Interesting, Off the Beaten Track Information
Covers digital audio and image processing, useful classes. A bit math-heavy and basic in places.
This books is not going to appeal to a large portion of existing or budding Java developers, primarily because the topic matter is not central to most of today’s Java projects. Still, those involved in audio or imaging applications may find a few nuggets in this book that makes it all worthwhile. Readers who simply like reading about Java can find new patterns and explore an area that touches us directly or indirectly in one form or another. The classes presented in these pages will especially appeal to readers who need to manipulate images, which represents the widest group of Java developers who may want to pick this up.
The early chapters, Chapter 1 "Java and its Promise" and Chapter 2 "Java Programming: The Basics" lay some ground work that will primarily appeal to new Java developers. For experienced developers, there’s little new information here, but the reader may be coming from the realm of digital signal processing without any Java experience and, for those readers, these chapters will tend to be useful. Chapter 3 "The Graphical User Interface" starts digging into the Java AWT classes and walks through the major elements very effectively. Chapter 4 starts building code, starting with a set of utilities for manipulating files and streaming data.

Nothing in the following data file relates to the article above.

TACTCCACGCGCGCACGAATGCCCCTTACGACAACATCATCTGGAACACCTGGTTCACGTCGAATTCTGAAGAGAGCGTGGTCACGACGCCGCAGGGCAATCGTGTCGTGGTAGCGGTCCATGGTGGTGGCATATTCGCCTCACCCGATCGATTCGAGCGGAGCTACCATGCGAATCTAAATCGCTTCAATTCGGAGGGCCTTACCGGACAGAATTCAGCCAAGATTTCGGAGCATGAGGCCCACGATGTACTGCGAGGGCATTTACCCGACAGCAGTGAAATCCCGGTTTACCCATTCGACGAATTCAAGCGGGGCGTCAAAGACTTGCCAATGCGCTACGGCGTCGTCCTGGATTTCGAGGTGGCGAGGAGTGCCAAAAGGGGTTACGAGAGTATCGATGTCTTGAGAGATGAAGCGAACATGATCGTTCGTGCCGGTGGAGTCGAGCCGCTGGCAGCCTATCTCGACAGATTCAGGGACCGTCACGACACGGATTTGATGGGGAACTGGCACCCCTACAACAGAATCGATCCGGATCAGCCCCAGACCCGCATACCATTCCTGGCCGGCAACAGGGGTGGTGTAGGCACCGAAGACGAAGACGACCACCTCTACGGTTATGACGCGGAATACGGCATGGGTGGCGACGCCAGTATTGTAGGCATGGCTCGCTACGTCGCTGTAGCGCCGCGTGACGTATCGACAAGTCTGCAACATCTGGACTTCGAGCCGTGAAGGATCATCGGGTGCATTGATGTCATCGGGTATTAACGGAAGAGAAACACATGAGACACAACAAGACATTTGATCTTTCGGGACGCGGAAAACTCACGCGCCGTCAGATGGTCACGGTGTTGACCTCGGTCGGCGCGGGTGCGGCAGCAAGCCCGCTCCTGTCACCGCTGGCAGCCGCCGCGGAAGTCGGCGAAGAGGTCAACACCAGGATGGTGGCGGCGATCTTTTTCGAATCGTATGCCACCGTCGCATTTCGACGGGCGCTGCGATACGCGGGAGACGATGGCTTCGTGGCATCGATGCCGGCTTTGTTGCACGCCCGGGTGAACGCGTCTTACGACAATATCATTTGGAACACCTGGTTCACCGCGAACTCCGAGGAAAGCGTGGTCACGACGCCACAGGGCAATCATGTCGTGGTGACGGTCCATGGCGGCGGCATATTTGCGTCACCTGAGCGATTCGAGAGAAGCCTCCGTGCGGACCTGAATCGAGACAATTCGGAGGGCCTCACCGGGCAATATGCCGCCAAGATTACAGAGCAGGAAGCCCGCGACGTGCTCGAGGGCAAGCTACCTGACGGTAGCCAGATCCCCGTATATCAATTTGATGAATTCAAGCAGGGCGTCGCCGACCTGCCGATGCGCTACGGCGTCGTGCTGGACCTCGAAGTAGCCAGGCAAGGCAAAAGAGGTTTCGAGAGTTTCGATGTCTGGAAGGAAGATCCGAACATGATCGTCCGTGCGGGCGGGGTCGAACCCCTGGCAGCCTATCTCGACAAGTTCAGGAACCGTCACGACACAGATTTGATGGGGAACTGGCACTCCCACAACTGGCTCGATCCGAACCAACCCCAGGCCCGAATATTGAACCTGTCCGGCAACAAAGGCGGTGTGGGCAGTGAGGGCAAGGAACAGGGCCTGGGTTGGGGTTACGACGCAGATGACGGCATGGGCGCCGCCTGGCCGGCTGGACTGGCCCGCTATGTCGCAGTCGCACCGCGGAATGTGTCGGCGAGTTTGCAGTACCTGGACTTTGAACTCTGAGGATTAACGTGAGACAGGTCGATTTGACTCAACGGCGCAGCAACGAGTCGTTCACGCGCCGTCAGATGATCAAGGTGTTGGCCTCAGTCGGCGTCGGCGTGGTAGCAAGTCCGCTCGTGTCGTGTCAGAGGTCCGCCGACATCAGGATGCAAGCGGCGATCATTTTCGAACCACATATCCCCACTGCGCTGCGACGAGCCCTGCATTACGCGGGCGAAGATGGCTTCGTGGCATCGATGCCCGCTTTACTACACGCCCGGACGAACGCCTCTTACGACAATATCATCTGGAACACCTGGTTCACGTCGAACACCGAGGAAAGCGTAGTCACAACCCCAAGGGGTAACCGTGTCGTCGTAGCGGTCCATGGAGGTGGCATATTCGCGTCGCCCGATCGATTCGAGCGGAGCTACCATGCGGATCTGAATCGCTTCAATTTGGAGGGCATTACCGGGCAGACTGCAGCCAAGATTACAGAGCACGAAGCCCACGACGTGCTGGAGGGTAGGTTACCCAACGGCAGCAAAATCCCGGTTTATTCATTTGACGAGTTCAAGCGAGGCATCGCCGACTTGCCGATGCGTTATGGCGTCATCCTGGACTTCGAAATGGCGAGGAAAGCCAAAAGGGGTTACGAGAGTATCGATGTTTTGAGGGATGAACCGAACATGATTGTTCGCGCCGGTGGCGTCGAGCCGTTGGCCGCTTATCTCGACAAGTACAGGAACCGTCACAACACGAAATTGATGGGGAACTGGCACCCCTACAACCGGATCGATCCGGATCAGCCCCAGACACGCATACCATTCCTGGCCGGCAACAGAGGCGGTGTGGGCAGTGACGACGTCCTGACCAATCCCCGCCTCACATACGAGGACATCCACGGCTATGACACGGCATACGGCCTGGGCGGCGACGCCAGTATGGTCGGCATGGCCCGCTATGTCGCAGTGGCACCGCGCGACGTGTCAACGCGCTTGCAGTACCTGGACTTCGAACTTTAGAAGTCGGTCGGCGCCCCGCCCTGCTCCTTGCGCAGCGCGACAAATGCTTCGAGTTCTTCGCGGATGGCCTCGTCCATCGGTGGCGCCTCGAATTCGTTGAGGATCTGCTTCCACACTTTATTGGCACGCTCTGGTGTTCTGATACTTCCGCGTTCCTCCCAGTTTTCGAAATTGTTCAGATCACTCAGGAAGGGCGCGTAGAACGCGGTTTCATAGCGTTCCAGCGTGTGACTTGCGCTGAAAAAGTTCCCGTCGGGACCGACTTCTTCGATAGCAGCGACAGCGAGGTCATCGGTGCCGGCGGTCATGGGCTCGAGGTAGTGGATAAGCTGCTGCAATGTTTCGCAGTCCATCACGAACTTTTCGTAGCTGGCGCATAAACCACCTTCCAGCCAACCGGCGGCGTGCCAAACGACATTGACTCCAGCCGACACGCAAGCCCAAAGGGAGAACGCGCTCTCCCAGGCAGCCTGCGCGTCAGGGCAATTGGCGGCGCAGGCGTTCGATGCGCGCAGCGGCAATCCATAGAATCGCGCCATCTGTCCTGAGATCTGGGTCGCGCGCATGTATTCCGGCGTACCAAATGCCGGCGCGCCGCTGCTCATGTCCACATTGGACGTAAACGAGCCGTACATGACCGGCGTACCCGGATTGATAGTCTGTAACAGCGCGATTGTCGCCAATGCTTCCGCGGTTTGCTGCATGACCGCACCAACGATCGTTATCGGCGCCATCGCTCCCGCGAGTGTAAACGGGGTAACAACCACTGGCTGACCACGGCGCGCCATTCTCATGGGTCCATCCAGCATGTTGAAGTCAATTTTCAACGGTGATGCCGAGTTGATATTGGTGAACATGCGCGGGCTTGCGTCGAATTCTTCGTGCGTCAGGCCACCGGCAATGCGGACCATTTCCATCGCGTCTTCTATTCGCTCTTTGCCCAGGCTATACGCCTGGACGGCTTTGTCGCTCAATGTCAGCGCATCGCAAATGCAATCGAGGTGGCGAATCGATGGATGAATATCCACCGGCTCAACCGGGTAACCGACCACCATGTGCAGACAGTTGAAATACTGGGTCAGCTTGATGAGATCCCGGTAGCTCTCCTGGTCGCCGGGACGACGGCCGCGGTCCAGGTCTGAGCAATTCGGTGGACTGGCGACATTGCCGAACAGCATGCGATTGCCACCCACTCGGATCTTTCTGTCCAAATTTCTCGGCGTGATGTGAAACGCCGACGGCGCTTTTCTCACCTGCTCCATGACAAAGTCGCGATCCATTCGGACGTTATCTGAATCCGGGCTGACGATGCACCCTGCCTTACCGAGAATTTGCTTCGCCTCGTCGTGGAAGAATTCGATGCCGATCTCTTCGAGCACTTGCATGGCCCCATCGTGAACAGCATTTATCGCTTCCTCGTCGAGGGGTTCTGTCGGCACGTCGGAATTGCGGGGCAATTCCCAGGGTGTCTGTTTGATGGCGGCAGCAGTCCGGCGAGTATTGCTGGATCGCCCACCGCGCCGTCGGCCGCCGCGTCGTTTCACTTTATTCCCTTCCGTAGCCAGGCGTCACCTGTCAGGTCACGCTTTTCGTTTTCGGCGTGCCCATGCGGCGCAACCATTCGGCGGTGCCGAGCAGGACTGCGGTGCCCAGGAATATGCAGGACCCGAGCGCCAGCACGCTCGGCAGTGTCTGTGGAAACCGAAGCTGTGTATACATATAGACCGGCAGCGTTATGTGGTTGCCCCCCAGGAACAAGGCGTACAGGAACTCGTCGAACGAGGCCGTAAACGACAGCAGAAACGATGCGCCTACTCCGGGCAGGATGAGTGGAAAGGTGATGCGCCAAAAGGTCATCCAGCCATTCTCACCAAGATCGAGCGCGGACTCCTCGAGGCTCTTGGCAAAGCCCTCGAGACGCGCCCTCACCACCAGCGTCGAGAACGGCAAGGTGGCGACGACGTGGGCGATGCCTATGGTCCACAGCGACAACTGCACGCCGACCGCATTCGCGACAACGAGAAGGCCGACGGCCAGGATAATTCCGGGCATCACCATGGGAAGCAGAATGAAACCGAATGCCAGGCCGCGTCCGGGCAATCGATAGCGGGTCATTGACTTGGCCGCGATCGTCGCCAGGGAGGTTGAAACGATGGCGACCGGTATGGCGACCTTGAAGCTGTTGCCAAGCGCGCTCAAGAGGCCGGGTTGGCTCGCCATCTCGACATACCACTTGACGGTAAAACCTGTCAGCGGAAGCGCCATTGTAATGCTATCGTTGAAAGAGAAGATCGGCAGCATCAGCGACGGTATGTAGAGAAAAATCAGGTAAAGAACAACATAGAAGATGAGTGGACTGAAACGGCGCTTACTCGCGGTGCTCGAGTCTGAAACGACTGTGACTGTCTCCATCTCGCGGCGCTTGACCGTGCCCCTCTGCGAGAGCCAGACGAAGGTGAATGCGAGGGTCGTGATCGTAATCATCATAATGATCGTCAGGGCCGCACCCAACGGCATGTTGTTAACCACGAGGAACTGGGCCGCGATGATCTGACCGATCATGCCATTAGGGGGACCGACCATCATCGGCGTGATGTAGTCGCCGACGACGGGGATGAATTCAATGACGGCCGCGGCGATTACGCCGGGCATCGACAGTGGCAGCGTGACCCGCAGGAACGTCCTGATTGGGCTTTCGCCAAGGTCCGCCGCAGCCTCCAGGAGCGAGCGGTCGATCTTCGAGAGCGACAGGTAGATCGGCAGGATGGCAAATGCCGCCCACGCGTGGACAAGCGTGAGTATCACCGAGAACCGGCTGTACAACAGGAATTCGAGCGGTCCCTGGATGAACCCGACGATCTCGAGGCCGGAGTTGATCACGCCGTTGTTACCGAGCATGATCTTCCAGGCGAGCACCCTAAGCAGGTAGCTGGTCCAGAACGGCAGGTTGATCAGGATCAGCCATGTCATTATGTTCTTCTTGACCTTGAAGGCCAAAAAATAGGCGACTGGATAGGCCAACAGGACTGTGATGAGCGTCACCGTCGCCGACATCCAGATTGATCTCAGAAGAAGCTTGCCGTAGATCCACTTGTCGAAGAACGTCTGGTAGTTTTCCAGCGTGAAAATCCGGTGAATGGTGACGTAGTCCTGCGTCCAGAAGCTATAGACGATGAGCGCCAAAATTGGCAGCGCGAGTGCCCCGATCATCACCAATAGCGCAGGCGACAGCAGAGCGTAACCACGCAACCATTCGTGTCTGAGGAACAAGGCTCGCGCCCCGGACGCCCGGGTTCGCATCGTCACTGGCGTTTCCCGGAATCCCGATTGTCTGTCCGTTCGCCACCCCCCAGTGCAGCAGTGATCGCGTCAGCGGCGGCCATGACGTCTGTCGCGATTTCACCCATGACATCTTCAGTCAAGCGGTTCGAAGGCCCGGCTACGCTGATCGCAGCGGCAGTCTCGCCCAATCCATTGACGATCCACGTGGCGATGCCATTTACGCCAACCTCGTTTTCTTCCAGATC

Chapter 5 "Digital Audio Processing" develops a number of classes that dig into the Sun AU format files supported by basic Java code. This chapter ventures into undocumented Sun classes and provides an implementation of file format-specific processing for the AU files you can play. Chapter 6 "Digital Audio Transform Recipes" develops code for applying the Discrete Fourier Transform and the Fast Fourier Transform to audio files.
Chapters 7 to 9 cover imaging. The first of these provides a foundation for handling images in Java - the Observable/Observer model in particular - and develops a very nice ImagePlane class which lets you manipulate off screen images in novel ways. Chapter 8 covers images and image formats, including various basic file formats. Finally, Chapter 9 explores actual image processing, including Fourier Transforms, along with other more conventional transformations like scaling, rotation and translations.
If you’re particularly interested in using Java to manipulate audio or imaging data, this books is for you. The work is largely based on a set of lectures and reads as a fairly casual and practical progression of ideas. This is not the slick glossy work of a publishing house capitalizing on the latest wave, but rather a pragmatic look at the basic programming tools required to apply digital signal processing on single dimensional (streaming audio) or two dimensional (images) object. There is enough good material here to keep most Java readers interested, but this topic matter may not appeal to everybody.